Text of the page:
Puraka, Kumbhaka, Rechaka + Shunyaka

Learning about the aspects of breathing in yoga and the parts of the breath cycle. Here, we explain puraka, rechaka, and kumbhaka and how to use them to prepare for pranayama.

woman doing pranayama

According to yoga philosophy, our consciousness is always engaged with our breath, albeit with passive attentiveness. The nature of this breath-consciousness relationship depends on our awareness, which can be improved by correct and controlled breathing exercises.

But before we study ancient wisdom, it's important to know the term we will encounter.

In yoga, Puraka Rechaka Kumbhaka are Sanskrit words to describe the three different parts of one breathing cycle. Puraka means inhalation, rechaka means exhalation, and kumbhaka refers to pausing after inhalation or exhalation (breath retention).

You cannot attempt pranayama without full control over every aspect of the puraka-kumbhaka-recaka cycle. In fact, you should be able to control breathing during asana or poses because you need to use your breath measure the duration of poses and ground yourself.

In the post, we cover puraka-rechaka-kumbhaka in detail and discuss ways to use them.

The Parts of the Breath Cycle in Yoga

In yoga, the breath (shvasam - shva-SAHM) is a process that occurs in four steps or stages. When you start learning or practicing pranyama, you will bump into some Sanskrit terms such as Puraka Rechaka Kumbhaka and Shunyaka.

They refer to four aspects of the breath and can be understood as:

  1. Puraka - Inhalation or the in-breath.

  2. Kumbhaka - Breath retention after inhalation (lungs full)

  3. Rechaka = Exhalation or the out-breath.

  4. Shunyaka = Suspension or breath retention after exhaling (lungs empty).

Thereof, one breath cycle is the process of puraka-kumbhaka-rechaka-shunyaka, the most prelimininary form of yoga breathing one can learn to cleanse the body.

1. Puraka - Inhalation or the In-breath

Puraka is the Sanskrit term for inhalation or the in-breath. It fills the lungs, moves the diaphragm down, brings prana inside the body, and generates energy. In Light on Pranayama, B. K. S. Iyengar calls Puraka the "pure cosmic energy" that feeds and stimulates our system.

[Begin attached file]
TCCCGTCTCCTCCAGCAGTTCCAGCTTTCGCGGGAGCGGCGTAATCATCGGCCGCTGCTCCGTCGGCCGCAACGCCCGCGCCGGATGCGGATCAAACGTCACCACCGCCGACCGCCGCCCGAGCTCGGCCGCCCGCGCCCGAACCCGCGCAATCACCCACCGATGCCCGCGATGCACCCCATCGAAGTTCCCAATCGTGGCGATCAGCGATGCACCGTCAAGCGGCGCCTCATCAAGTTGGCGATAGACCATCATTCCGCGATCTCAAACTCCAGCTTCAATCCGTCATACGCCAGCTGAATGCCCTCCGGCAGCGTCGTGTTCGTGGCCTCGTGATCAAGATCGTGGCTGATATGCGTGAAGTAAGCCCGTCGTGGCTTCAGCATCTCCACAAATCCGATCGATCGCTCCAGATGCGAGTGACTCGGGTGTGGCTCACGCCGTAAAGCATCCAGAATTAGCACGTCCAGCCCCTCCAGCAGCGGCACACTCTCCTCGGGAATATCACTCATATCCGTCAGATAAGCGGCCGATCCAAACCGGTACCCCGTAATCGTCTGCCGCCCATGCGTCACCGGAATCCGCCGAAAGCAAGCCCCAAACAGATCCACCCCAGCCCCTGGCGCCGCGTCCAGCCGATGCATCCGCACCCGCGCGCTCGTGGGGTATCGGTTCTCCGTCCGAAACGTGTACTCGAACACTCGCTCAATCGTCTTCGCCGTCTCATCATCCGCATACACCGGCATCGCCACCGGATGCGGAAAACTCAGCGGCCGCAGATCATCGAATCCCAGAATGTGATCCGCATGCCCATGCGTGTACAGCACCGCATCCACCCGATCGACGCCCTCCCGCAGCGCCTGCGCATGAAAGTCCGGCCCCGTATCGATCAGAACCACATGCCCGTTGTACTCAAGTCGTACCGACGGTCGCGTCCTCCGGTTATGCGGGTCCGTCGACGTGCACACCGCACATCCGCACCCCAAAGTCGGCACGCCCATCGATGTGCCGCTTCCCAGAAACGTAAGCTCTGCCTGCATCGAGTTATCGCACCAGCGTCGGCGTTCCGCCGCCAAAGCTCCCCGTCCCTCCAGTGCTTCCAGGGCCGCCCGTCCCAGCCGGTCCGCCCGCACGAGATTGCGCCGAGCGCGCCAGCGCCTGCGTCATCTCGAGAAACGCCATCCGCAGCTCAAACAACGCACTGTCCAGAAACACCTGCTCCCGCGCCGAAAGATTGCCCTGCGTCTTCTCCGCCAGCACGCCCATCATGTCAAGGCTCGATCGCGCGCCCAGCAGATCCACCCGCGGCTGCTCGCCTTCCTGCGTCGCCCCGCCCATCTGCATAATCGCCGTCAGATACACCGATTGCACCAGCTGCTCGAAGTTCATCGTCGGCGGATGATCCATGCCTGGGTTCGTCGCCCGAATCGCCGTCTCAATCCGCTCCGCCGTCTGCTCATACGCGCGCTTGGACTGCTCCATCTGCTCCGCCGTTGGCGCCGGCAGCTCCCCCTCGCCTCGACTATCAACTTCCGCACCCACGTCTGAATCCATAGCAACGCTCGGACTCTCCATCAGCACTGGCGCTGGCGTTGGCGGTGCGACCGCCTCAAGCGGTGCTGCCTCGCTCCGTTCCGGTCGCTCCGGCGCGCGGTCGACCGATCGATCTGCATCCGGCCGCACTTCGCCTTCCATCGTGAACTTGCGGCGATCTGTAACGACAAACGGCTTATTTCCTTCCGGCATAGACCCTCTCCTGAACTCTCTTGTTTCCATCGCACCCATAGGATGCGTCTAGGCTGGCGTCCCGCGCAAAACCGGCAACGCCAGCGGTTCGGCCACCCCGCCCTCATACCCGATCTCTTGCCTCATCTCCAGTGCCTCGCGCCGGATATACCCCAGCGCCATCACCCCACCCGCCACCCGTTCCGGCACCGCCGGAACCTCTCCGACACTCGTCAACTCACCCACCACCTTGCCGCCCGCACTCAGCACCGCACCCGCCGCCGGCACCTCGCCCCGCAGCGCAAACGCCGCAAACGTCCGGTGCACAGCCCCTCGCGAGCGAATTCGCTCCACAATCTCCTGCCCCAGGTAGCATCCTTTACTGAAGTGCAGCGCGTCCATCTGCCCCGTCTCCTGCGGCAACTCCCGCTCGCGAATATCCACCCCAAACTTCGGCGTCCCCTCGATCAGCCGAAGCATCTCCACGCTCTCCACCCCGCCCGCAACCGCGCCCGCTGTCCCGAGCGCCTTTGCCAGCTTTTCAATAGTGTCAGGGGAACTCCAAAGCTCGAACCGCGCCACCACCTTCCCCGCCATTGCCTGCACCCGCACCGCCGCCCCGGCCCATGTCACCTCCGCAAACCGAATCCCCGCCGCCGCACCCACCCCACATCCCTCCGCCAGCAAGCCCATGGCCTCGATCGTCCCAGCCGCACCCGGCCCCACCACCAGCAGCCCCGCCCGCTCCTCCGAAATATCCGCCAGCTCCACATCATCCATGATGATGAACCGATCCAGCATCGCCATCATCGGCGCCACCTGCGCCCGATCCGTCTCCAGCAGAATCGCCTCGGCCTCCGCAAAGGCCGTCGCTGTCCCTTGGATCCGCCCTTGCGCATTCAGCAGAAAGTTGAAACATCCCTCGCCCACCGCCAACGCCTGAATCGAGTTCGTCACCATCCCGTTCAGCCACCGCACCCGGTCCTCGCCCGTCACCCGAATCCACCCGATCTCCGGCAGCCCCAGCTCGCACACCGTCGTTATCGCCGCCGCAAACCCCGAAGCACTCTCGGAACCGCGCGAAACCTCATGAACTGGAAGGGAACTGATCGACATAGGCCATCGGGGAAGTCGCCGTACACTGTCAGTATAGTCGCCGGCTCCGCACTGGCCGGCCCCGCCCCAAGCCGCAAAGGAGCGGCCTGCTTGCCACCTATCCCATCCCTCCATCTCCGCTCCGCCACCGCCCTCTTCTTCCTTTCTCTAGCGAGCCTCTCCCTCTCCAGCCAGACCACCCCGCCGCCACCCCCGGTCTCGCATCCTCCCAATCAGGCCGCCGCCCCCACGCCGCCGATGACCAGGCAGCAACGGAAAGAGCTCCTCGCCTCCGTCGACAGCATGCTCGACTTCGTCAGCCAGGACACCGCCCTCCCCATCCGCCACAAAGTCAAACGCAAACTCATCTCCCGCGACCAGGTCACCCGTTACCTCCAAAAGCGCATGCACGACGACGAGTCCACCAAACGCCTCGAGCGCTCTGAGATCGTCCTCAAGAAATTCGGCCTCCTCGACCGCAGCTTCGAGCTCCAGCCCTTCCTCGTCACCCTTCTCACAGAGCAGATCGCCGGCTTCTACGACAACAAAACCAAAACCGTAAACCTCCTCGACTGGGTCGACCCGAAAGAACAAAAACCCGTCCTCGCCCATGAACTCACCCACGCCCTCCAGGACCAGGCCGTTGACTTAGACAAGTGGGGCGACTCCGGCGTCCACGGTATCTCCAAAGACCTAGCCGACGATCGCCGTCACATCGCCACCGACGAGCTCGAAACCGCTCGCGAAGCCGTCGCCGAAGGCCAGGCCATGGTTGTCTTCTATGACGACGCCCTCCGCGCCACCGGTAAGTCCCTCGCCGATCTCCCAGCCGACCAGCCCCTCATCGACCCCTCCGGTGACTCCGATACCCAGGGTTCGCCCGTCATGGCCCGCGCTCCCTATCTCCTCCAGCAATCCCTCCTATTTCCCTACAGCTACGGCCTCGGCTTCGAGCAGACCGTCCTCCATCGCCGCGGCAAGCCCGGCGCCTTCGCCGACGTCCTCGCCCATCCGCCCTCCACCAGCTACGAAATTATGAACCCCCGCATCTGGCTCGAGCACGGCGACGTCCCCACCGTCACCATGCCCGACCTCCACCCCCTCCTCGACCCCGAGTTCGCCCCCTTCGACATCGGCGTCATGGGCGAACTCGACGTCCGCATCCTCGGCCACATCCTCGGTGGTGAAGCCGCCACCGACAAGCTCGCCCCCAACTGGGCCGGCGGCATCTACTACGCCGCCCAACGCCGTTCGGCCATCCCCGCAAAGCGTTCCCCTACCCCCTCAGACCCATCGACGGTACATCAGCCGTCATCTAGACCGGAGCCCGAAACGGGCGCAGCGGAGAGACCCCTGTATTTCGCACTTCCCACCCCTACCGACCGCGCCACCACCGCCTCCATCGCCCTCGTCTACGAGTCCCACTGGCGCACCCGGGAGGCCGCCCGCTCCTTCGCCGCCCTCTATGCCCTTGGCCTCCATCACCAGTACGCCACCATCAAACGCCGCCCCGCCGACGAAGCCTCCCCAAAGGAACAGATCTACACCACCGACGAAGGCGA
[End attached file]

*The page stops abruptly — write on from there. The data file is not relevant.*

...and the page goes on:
According to yogic literature, puraka, when done flawlessless, is gentle, noiseless, and effortless.

Puraka doesn't get a lot of attention in the yogic texts because inhalation is a natural and mandatory process. Instead, the bulk of pranayama exercises focus on Kumbhaka and Rechaka - breath retention and exhalation, which we will discuss in the next sections.

How to use Puraka breathing in yoga?

Mastering the in-breath is the first step to pranayama. We inhale involuntarily even though we should be fully aware of it. So, the most basic change we can make is to observe the in-breath and correct it, while also making it a conscious and voluntary process.

To do this, get into Easy Pose with a yoga bolster to elevate the hips or lie down in Corpse Pose with the bolster under the knees or head. Start with 5 to 10 minutes of breath observation, paying attention only to inhalation or the puraka aspect of breathing - without trying to control or alter it. Keep the the shoulders, tongue, and throat completely relaxed.

Keep your awareness on the in-breath as much as possible. Ensure there is no exaggerated breathing and/or stomach breathing. It hinders the lungs from expanding optimally and puts undue strain on the brain and cardiovascular system.

Focus on inhaling correctly and feel prana-energy enter the body and nourish you each time you inhale. Continue this until puraka is slow, controlled, and fills/expands the lungs completely, it should become second nature.

2. Rechaka - Exhalation or the Out-breath

In yogic texts, the Sanskrit term for exhalation is rechaka. It refers to the exhaled breath that has no beneficial qualities or interaction with the body. It is air devoid (or depleted) of prana, which carries the impurities of the body, thus cleansing us.

The exhaled breath should be odorless, steady, and smooth. A person should feel warm and moist as the breath leaves the body.

In pranayama, exhalation is the second most important aspect of breathing (after retention). The classical texts state that we surrender the Ego in exhalation - the Individual Self momentarily dissolves into the Universal Self.

Rechaka based pranayama or breathing can calm the nervous system. Typically, exhalation should be twice the length of the inhalation. This 1:2 ratio of inhalation-exhalation needs time and patience to develop. It should be done systematically and gradually.

Once achieved, it improves the elasticity of the lungs and negates the ego. The dissolution of the ego draws us away from material desires and allows us to journey inward. This 'turning inward' is called pratyahara - the fifth step of Ashtanga (the eight steps) in Yoga.

Rechaka Pranayama to prepare for yoga breathing